Ultimately, the one characteristic most “Bristolian” music will exhibit is not relegated to a genre or a tempo, but rather the single, sonic quality of having a gargantuan amount of bass. And, it would be the birth of sound system culture that would ultimately serve as the root of the sonic characteristics of the ever-changing “Bristol sound” and the abjectly multicultural flair that the scene carries with it to this very day. If you don’t believe us, you can simply take a look at the many acts to come from Bristol who are now ever-present in the pages of music history.
Massive Attack is perhaps the most well-known act to emerge from Bristol. Their accolades speak for themselves, specifically the release of their 1991, double-platinum album “Blue Lines,” featuring their most famous record, “Unfinished Symphony.” While Massive Attack is something of a cliché in Bristol today, members of the band remain highly active in the city. In fact, word on the street is that founding member Robert Del Naja occasionally volunteers in the city’s homeless shelters from time to time.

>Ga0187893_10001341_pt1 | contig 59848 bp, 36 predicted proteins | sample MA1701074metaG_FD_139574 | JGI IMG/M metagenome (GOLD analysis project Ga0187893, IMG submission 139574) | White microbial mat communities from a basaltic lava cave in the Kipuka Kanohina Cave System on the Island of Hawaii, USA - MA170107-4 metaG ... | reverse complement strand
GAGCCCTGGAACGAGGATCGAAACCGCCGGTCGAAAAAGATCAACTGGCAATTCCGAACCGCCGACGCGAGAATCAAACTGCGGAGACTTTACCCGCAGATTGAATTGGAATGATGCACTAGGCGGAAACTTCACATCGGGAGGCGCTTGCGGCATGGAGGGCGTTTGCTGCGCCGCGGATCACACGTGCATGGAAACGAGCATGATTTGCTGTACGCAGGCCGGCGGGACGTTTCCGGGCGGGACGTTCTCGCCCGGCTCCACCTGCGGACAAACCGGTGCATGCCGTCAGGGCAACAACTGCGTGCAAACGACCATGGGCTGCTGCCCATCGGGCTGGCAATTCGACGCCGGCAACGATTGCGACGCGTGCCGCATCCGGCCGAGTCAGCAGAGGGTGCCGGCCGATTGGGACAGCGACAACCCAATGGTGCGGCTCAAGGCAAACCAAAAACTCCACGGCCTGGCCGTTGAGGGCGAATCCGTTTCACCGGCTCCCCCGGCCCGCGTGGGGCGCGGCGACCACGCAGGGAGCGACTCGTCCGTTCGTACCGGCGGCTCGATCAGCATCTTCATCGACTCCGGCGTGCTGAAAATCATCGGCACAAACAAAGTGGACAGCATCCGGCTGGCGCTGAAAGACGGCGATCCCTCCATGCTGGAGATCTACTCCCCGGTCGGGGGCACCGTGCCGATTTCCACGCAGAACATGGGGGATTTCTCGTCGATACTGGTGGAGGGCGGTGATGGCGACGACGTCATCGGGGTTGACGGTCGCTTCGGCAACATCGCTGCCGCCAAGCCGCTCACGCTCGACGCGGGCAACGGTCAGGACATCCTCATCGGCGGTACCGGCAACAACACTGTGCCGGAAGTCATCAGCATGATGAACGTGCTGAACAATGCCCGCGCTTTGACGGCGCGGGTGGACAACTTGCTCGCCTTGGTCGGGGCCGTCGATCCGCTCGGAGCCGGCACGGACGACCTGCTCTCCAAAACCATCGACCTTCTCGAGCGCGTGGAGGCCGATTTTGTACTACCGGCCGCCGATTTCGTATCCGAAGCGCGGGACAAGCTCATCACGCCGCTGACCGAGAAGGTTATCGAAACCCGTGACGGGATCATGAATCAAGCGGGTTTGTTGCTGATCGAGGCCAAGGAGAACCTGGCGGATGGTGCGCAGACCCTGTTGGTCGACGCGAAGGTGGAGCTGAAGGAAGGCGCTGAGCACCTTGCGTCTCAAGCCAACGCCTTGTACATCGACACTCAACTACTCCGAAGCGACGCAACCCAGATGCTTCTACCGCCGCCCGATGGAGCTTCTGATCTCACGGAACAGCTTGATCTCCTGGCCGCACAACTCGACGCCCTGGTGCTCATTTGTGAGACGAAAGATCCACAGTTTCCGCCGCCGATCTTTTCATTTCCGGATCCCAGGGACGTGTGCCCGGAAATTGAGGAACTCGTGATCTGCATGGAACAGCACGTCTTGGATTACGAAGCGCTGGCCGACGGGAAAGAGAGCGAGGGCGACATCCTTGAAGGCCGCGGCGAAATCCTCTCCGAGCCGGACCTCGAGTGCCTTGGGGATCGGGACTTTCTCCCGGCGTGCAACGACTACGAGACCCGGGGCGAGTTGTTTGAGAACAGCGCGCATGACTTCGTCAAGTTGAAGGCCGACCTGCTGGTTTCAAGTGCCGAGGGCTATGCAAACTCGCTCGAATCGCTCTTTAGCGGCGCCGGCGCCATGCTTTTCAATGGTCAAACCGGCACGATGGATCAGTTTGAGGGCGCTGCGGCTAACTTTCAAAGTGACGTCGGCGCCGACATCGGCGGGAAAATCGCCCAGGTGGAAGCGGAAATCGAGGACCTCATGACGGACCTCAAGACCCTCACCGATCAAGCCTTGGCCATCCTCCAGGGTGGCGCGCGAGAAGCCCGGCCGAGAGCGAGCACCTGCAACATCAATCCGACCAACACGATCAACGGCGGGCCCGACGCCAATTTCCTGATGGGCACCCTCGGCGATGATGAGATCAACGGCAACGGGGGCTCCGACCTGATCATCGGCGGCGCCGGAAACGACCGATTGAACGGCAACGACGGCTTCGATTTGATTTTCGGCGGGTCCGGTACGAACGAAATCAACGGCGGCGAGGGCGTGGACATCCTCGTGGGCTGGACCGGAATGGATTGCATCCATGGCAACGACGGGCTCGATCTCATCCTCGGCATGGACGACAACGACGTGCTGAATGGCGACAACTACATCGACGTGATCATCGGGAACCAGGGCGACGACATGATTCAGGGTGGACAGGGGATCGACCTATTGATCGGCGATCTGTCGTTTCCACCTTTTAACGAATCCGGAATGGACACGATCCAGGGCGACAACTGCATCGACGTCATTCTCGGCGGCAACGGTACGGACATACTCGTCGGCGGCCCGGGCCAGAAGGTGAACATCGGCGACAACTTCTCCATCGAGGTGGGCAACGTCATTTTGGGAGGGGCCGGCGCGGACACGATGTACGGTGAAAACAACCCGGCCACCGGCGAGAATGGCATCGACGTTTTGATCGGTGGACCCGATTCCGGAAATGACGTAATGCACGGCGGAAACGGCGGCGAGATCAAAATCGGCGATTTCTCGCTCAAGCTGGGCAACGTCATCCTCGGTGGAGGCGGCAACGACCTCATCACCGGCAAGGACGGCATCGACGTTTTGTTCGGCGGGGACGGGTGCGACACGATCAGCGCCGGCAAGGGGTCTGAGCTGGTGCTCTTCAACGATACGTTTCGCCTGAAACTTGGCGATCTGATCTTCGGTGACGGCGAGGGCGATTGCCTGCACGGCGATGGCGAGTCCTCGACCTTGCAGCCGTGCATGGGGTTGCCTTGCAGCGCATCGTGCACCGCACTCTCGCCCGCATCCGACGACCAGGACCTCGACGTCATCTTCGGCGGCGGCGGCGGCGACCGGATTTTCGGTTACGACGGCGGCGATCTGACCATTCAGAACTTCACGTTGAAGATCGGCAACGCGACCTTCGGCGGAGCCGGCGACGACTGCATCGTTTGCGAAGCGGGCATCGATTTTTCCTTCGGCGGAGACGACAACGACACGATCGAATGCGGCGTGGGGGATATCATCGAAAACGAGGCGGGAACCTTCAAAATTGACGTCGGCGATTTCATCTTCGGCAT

In short, there’s no separating Massive Attack from Bristol.
Roni Size began his music career at Bristol’s youth centers of all places, where a chance encounter with an AKAI S-1000 sampler forever altered the course of his life. To this day, Roni Size is an advocate of the Bristol scene, making no reservations that he was influenced by Tricky, Portishead, and of course, Massive Attack. The son of Jamaican immigrants, he often recants growing up in the thick of Soundsystem culture, crediting St. Paul’s carnival as a yearly favourite as a youth. Today, Roni Size is perhaps one of the most influential individuals to ever emerge within Drum ‘n Bass.
Heading off Roni Size & Reprazent in 1997, his sets remain just as in-demand today, both in Bristol and worldwide.